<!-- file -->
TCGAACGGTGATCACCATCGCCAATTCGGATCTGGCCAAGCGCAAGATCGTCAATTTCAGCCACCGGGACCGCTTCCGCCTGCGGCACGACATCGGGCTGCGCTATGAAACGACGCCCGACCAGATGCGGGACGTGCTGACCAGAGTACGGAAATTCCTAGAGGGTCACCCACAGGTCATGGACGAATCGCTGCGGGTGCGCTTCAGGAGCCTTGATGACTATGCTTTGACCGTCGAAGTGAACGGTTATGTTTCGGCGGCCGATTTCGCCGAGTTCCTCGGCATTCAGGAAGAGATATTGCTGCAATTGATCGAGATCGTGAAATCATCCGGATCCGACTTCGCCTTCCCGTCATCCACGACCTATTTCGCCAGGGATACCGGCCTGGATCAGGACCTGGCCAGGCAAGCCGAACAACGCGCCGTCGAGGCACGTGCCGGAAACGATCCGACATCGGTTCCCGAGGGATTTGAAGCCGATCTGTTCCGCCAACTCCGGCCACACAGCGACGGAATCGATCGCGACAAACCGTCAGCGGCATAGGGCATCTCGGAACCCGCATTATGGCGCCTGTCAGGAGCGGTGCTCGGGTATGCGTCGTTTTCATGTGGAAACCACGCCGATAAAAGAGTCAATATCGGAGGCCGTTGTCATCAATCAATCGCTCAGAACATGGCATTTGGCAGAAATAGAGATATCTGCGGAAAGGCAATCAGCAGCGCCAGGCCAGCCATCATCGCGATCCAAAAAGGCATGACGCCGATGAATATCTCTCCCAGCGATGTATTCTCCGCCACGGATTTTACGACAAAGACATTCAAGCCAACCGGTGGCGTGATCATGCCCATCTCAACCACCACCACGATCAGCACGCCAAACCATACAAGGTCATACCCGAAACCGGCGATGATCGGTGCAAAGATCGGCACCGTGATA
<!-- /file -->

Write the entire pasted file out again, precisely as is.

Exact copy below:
TCGAACGGTGATCACCATCGCCAATTCGGATCTGGCCAAGCGCAAGATCGTCAATTTCAGCCACCGGGACCGCTTCCGCCTGCGGCACGACATCGGGCTGCGCTATGAAACGACGCCCGACCAGATGCGGGACGTGCTGACCAGAGTACGGAAATTCCTAGAGGGTCACCCACAGGTCATGGACGAATCGCTGCGGGTGCGCTTCAGGAGCCTTGATGACTATGCTTTGACCGTCGAAGTGAACGGTTATGTTTCGGCGGCCGATTTCGCCGAGTTCCTCGGCATTCAGGAAGAGATATTGCTGCAATTGATCGAGATCGTGAAATCATCCGGATCCGACTTCGCCTTCCCGTCATCCACGACCTATTTCGCCAGGGATACCGGCCTGGATCAGGACCTGGCCAGGCAAGCCGAACAACGCGCCGTCGAGGCACGTGCCGGAAACGATCCGACATCGGTTCCCGAGGGATTTGAAGCCGATCTGTTCCGCCAACTCCGGCCACACAGCGACGGAATCGATCGCGACAAACCGTCAGCGGCATAGGGCATCTCGGAACCCGCATTATGGCGCCTGTCAGGAGCGGTGCTCGGGTATGCGTCGTTTTCATGTGGAAACCACGCCGATAAAAGAGTCAATATCGGAGGCCGTTGTCATCAATCAATCGCTCAGAACATGGCATTTGGCAGAAATAGAGATATCTGCGGAAAGGCAATCAGCAGCGCCAGGCCAGCCATCATCGCGATCCAAAAAGGCATGACGCCGATGAATATCTCTCCCAGCGATGTATTCTCCGCCACGGATTTTACGACAAAGACATTCAAGCCAACCGGTGGCGTGATCATGCCCATCTCAACCACCACCACGATCAGCACGCCAAACCATACAAGGTCATACCCGAAACCGGCGATGATCGGTGCAAAGATCGGCACCGTGATA